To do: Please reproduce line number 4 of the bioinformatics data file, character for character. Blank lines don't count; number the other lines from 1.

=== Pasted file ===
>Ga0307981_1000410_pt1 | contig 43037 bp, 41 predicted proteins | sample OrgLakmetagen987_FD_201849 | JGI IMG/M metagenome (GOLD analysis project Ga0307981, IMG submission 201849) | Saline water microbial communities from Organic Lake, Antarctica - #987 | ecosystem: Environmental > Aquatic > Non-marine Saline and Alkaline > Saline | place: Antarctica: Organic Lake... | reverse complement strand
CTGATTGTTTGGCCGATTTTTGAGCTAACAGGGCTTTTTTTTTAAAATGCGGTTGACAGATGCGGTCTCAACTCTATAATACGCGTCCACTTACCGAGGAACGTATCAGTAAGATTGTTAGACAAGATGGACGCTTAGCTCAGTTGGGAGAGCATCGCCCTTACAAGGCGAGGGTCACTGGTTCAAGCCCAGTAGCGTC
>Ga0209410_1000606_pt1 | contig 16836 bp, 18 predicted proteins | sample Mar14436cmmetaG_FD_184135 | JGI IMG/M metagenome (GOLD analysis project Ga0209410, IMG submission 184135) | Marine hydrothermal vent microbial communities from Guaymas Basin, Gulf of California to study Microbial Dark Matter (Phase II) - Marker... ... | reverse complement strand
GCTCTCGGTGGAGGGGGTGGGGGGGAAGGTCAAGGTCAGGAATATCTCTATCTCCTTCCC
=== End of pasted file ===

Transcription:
GCTCTCGGTGGAGGGGGTGGGGGGGAAGGTCAAGGTCAGGAATATCTCTATCTCCTTCCC